Canine coronavirus (CCoV), a member of the genus Alphacoronavirus, is an enveloped, single-stranded positive-sense RNA virus that responsible for gastroenteritis in dogs. In this study, two CCoV isolates were successfully propagated from 53 CCoV-positive clinical specimens by serial passaging in A-72 cells. These two strains, CCoV JS1706 and CCoV JS1712, caused cytopathic effects in A-72 cells. The sizes of virus plaque formed by them differed in early passages. Electron microscopy revealed a large quantity of typical coronavirus particles with 80–120 nm in diameter in cell culture media and cytoplasm of infected cells, in which they appeared as inclusion bodies. RT-PCR analysis of S gene indicated that these two isolates were belonged to CCoV IIa subtype. Homology of RdRp, S, M and N proteins between the two strains were 100, 99.6, 99.2 and 100.0%, respectively, whereas they were 99.4–100%, 83.1–95.2%, 88.5–99.2% and 91.9–99.7% identity compared to CCoV II reference strains. Phylogenetic analysis of RdRp, S, M and N protein showed that they were closely related to CCoV II strains. These two subtype IIa isolates will be useful for evaluating the pathogenesis and evolution of CCoV and for developing diagnostic reagents and vaccines.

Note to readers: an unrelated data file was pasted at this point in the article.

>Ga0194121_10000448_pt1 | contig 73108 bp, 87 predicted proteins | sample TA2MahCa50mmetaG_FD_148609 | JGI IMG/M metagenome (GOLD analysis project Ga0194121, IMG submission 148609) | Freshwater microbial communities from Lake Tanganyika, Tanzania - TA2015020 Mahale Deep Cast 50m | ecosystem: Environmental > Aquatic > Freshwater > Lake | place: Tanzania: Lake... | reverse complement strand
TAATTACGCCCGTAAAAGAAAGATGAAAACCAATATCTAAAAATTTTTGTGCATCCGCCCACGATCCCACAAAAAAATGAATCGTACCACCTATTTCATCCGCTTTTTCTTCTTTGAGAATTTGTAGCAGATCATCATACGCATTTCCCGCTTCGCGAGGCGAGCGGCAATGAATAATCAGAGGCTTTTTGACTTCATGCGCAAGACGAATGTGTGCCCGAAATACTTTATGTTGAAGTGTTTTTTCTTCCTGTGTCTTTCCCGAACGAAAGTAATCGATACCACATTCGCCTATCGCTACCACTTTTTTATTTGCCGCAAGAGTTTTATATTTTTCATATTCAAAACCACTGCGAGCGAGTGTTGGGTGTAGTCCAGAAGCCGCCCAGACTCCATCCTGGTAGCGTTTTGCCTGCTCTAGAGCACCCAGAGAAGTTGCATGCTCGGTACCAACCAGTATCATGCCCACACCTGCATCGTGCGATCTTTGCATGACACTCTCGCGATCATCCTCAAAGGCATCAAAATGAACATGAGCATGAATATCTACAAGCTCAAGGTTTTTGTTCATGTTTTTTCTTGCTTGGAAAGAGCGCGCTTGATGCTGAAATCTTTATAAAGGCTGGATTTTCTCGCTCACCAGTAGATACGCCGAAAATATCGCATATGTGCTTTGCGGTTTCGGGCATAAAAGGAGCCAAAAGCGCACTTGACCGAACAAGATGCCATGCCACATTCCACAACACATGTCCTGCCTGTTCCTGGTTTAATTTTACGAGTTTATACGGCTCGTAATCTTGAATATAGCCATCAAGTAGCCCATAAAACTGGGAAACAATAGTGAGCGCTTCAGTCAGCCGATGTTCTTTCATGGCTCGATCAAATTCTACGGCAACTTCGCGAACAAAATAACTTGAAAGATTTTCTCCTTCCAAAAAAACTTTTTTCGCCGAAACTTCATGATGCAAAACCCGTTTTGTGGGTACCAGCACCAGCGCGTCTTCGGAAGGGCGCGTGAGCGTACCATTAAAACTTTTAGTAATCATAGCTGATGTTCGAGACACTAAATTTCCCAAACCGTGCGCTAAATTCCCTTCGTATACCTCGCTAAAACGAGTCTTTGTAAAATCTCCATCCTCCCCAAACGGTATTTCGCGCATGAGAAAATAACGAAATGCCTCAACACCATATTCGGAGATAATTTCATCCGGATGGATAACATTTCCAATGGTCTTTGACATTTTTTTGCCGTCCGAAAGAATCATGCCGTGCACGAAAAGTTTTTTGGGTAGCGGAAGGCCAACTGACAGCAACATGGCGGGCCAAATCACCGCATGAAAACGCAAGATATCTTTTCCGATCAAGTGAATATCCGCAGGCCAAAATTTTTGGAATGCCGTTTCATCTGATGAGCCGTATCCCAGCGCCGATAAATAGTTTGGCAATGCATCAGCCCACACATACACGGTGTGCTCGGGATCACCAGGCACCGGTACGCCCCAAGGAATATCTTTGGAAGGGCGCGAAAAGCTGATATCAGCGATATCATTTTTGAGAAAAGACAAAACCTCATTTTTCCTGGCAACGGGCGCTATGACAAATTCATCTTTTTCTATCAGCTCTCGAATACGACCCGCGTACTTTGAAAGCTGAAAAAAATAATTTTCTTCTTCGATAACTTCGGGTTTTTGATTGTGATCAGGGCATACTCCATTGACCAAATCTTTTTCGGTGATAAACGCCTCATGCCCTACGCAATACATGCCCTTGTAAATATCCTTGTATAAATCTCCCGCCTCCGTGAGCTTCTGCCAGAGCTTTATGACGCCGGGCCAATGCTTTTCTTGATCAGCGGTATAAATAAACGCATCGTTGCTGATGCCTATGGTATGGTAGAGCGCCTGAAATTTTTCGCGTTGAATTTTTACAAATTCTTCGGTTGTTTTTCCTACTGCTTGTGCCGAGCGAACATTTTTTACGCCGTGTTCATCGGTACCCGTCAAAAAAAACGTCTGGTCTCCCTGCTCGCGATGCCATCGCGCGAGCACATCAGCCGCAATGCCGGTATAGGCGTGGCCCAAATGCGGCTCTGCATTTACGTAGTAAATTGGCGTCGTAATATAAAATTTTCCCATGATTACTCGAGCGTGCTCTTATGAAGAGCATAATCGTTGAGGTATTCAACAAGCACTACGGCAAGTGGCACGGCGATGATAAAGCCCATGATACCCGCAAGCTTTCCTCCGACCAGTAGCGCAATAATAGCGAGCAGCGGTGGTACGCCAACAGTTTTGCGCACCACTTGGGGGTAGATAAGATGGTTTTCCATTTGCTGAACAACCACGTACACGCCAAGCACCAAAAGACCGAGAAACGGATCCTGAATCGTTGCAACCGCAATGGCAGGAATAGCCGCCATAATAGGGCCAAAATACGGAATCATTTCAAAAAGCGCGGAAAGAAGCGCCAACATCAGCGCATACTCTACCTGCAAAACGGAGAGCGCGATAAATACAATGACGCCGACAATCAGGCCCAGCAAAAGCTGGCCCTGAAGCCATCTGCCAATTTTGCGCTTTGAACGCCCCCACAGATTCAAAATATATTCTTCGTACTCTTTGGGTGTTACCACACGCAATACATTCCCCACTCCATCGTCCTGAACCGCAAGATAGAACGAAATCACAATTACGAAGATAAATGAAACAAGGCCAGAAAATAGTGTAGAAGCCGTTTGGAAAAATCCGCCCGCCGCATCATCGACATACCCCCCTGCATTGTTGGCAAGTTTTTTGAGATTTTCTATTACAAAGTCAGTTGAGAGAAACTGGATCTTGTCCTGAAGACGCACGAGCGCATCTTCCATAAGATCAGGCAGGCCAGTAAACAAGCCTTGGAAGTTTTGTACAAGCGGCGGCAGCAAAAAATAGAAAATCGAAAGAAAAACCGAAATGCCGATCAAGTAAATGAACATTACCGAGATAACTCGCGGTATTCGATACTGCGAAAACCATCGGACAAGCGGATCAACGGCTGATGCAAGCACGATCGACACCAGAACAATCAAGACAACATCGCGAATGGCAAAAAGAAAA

Coronaviruses (CoVs) are animal and human pathogens that can cause respiratory and enteric diseases (V’Kovski et al. 2021). CoVs are divided into four genera termed Alpha-, Beta-, Gamma- and Delta-coronavirus based on phylogenetic analyses and genomic structures (Terada et al. 2019). Canine coronavirus (CCoV) is an enveloped, single-stranded positive-sense RNA virus belonging to the genus Alphacoronavirus and is considered as the main pathogen responsible for enteritis in dogs (Decaro and Buonavoglia 2008). CCoV genome is approximately 30 kb in length. Two large overlapping open reading frames (ORFs) are presented at the 5′-terminal genome region, namely, ORF1a and ORF1b, which encode two replicase polyproteins. A key enzyme required for both genome replication and transcription is RNA-dependent RNA polymerase (RdRp). Four kinds of structural proteins (including S, E, M and N) and several nonstructural proteins are encoded by ORFs downstream of the replicase gene (Decaro and Buonavoglia 2008; Ntafis et al. 2011). These structural proteins are essential for the assembly and infectivity of viral particle. S glycoprotein is associated with tropism, binding to cell-surface receptors, fusion and entry of the virus into cells (Timurkan et al. 2021). M and E proteins are involved in virus assembly. The nucleocapsid protein forms complexes with genomic RNA and plays a critical role in enhancing the efficiency of virus transcription, translation and assembly (Liu et al., 2021).